([Feb 3, 1980?] – Insight into a Pastor’s Heart, Part 1)

Dabney on preaching–the need for expositional preaching, and the three stages–is MacArthur’s most often cited reference, all the way up to last year.

— Feb 10, 1980 –  Insight into a Pastor’s Heart, Part 2

— Oct 29, 2000 – Deliverance: From Sin to Righteousness, Part 2

— Feb 22, 2009 – The Consequences of Non-expositional Preaching, Part 1

— Oct 23, 2011 – Exposition: The Heart of Biblical Ministry

— Nov 6, 2011 – Modeling Bible Study Through Preaching

— Aug 1, 2017 – Answering Contemporary Challenges to Scripture: John MacArthur with Phil Johnson

 

Dabney on Other Doctrines

MacArthur did not just quote Dabney on preaching, but on a number of other subjects as well:

— May 9, 1993 – Saving Grace, Part 2 – quotes three times from Dabney’s, The Five Points of Calvinism.

— Jan 1, 1995 –  The Love of God, Part 4 – quotes Dabney giving the example of George Washington signing the death warrant of Major Andre.

— Mar 14, 2004 –  Divine Holiness in Human Flesh – “R. L. Dabney said, “‘Holiness is to be regarded, not as a distinct attribute, but as the sum of all God’s moral perfection.'” (repeated at the 2004 Ligonier conference).

— Mar 17, 2013 – Usurping the Seat of Christ:

“R.L. Dabney, who was an American Reformed theologian from two centuries earlier, said, “Our decadent, half-corrupted Protestantism in action, blindly and criminally betraying her own interests and duties.” That’s what we do. Even then he could say that. Our decadent, half-corrupted Protestantism is in action.” quoting from Dabney, The Attractions of Popery.” [Note: in the immediate context of the quote, Dabney launches directly into a critique of “The Jacobin theory of political rights,” which, for Dabney, included all forms of abolitionism. It’s a strange article to quote from, in my opinion.]

 

MacArthur at Larger Conferences

In 2002 he expounded on the “three stages of preaching” at his Shepherd’s conference message (March 8, 2002 –  The Sufficiency of God’s Grace), recommending Dabney to a large gathering of other pastors. “Dabney is a very helpful writer” he says at the 27:25 mark and speaks on him until 32:00.

MacArthur quoted Dabney in his message at the 2004 Ligonier Conference (Mar 12, 2004 – There Is No Other: The Holiness of God): “R. L. Dabney wrote, ‘Holiness is to be regarded not as a distinct attribute, but as the result of all God’s moral perfection together.'”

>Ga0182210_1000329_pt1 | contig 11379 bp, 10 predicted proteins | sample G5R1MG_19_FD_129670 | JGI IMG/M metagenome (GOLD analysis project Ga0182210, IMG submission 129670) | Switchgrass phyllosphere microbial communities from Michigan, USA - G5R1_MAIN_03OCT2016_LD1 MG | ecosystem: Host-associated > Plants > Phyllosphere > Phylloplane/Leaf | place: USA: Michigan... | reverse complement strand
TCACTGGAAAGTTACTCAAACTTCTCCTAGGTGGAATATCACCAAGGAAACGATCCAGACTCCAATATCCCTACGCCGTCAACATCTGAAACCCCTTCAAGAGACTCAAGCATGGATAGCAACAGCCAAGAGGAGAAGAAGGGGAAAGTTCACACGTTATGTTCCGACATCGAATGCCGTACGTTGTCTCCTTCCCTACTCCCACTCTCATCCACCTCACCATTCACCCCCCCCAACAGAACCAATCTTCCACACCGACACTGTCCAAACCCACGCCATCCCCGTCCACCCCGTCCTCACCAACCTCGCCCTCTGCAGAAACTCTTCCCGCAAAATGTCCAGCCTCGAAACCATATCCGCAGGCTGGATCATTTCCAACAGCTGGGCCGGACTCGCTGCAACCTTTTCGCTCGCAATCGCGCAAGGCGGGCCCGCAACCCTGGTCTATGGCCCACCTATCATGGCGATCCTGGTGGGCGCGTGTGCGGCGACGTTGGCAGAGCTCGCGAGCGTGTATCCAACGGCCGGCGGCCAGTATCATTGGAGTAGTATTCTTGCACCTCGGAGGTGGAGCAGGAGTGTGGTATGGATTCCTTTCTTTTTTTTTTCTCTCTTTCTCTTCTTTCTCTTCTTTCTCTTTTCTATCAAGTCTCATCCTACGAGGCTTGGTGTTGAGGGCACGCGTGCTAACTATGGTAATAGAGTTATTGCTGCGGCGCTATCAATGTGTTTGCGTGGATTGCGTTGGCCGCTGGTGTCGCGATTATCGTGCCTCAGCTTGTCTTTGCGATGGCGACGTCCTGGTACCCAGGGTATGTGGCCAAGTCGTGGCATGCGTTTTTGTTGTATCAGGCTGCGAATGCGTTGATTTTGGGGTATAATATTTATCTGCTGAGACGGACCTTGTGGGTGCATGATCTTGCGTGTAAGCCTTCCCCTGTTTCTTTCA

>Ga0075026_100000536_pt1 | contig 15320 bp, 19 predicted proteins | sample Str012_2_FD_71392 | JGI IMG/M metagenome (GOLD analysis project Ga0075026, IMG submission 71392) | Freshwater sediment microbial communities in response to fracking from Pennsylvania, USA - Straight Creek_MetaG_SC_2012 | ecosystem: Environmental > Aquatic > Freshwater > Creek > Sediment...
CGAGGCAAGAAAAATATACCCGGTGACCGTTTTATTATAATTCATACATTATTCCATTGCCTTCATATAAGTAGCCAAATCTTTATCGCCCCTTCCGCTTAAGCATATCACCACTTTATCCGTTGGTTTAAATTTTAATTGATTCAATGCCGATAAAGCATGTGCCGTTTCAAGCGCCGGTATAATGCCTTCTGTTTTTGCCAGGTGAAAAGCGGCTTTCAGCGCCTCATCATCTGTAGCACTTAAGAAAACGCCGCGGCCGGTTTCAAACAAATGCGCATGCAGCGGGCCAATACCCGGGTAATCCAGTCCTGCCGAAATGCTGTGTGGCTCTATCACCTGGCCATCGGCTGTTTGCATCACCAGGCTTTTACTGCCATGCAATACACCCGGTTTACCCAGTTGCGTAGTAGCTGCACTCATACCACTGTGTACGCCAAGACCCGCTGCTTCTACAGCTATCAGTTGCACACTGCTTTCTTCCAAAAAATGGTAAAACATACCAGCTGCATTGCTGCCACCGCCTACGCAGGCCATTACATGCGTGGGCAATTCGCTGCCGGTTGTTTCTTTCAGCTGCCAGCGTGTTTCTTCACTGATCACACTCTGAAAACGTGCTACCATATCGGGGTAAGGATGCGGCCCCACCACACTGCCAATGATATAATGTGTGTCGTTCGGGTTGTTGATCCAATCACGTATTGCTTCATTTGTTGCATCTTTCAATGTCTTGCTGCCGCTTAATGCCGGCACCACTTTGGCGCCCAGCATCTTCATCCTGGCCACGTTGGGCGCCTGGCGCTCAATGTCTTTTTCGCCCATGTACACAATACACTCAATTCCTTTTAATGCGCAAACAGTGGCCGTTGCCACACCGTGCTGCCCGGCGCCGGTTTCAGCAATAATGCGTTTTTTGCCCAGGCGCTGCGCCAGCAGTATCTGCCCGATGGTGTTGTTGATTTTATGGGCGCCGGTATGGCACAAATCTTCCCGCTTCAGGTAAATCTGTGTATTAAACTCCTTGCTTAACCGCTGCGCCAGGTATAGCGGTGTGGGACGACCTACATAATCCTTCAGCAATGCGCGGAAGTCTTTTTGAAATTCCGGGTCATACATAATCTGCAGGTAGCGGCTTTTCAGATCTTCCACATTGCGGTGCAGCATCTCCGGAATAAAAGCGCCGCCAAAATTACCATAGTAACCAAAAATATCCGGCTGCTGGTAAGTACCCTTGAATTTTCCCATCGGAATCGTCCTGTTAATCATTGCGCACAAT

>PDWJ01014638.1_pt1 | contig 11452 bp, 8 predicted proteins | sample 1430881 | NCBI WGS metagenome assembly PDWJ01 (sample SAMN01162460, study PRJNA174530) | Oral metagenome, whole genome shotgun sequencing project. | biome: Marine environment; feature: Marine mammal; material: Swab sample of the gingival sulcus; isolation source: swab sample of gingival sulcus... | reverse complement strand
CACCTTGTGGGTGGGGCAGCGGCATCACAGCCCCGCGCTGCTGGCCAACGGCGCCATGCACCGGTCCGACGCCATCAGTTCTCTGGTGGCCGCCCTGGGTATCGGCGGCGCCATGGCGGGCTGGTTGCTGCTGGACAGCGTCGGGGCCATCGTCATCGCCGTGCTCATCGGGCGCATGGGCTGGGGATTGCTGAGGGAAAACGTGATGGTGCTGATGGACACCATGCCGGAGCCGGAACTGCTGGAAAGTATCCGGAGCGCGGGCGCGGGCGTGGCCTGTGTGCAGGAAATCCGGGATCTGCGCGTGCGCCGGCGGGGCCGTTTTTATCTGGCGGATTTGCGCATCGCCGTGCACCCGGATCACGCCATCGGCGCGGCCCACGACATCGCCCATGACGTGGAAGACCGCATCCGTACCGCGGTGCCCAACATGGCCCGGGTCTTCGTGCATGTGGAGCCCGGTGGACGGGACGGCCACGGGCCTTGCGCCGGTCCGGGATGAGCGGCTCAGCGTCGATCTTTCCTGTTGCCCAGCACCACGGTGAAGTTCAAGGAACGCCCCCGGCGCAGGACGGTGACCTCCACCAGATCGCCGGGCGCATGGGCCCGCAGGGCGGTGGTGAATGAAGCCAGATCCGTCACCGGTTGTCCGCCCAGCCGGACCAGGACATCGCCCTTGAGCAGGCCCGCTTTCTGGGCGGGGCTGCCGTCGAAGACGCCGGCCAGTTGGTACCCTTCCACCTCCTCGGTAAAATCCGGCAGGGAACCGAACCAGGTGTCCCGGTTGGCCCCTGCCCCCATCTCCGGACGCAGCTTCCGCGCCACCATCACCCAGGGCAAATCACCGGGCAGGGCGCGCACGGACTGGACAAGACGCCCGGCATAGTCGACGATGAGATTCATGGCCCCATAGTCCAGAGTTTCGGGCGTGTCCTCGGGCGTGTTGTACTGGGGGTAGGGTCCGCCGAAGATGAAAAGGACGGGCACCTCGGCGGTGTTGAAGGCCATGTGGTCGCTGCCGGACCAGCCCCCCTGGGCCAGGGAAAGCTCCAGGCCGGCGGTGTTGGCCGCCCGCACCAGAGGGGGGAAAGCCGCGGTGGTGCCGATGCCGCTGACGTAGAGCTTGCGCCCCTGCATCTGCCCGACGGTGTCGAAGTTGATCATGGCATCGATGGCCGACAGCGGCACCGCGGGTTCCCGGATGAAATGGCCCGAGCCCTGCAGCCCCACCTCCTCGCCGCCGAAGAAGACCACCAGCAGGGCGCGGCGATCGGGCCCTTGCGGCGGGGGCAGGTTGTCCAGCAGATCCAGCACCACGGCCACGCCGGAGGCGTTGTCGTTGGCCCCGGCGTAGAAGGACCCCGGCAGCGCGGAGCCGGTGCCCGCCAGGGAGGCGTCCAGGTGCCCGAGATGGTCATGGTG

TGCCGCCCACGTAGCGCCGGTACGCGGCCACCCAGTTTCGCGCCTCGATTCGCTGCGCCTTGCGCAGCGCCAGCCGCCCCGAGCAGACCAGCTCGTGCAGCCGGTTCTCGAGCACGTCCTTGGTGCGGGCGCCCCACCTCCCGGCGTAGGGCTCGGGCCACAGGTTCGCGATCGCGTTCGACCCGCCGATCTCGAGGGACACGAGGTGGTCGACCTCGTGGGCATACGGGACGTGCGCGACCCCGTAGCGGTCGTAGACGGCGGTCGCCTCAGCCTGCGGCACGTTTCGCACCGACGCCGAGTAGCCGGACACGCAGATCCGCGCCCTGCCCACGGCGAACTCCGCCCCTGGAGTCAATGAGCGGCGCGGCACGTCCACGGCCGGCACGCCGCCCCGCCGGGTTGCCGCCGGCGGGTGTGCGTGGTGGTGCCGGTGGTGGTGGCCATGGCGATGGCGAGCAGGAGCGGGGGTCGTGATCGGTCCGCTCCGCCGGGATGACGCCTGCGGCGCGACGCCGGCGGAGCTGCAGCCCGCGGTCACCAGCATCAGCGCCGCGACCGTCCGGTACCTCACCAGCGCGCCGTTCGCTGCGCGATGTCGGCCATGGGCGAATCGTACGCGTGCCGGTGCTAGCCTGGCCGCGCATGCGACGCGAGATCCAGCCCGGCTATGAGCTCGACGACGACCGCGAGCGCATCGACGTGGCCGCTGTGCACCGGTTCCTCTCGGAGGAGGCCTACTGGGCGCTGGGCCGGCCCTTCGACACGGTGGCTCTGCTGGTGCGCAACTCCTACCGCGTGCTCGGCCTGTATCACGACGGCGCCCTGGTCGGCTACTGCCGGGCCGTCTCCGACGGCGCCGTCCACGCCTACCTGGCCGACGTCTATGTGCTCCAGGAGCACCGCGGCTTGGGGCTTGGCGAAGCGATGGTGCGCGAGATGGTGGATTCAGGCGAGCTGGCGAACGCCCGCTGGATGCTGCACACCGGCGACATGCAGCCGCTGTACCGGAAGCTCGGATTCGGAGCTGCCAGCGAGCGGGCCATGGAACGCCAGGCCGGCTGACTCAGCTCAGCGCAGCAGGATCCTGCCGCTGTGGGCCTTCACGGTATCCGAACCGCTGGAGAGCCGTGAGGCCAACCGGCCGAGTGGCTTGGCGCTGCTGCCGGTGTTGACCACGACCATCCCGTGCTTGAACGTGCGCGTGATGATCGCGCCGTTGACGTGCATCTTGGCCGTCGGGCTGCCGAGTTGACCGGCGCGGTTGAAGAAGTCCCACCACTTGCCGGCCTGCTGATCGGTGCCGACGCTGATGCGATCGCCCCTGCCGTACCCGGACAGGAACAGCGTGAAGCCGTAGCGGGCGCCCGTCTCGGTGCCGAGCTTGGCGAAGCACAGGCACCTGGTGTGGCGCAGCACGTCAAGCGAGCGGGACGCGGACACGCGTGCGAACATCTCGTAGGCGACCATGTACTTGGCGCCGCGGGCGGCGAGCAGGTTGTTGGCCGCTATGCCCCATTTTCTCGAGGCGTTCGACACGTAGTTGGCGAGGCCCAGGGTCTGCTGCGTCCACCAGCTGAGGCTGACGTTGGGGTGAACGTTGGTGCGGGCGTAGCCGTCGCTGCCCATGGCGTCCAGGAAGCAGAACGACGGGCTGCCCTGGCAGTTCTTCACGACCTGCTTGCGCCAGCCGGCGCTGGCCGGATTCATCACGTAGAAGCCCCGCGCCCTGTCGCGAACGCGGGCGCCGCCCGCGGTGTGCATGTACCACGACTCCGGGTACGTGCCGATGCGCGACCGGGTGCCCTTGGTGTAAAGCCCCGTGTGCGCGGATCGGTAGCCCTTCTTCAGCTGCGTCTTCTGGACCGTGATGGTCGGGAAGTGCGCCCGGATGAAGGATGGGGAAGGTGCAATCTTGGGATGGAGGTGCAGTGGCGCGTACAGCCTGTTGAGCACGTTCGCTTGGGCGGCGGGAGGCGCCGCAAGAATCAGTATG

At his own Strange Fire conference in 2013, MacArthur includes Dabney in a list alongside Augustine, Luther, Calvin, Owen, and others (Jul 14, 2013 – Strange Fire Q&A, Part 2):

“You’ve got twenty centuries when nobody was affirming that except aberrant groups. Voices from church history, we have John Chrysostom, the fourth century, Augustine, Theodoret of Cyrus in the fifth century, Martin Luther in the fifteenth and sixteenth century, John Calvin, John Owen, Thomas Watson, Matthew Henry, John Gill, Jonathan Edwards, James Buchanan, Robert Dabney in the nineteenth century, Charles Spurgeon in the nineteenth century, George Smeaten in the nineteenth century, the great Abraham Kuyper in the nineteenth and a little into the twentieth, William Shedd in the nineteenth, Benjamin Warfield in the twentieth century, Arthur Pink, D. Martyn Lloyd-Jones, they all are cessationists. They all declare that these things have ceased. So to say that there has been a continual stream of legitimate, biblical scholarship conviction and confidence in the sign gifts is just not the case.”

 

MacArthur’s Unqualified Endorsement of Dabney

In messages spanning over 38 years of ministry, MacArthur has repeatedly quoted and recommended Dabney to both his own church and to the broader evangelical world through conferences. After searching his site (gty.org) I have been unable to find a single qualification or caveat, let alone a warning or caution regarding Dabney’s racism, white supremacy, and views on slavery. The only words have been words of explicit commendation or tacit endorsement by way of citation. (Note: if any reader can point me to a place where he has made such qualification, I would gladly include it here).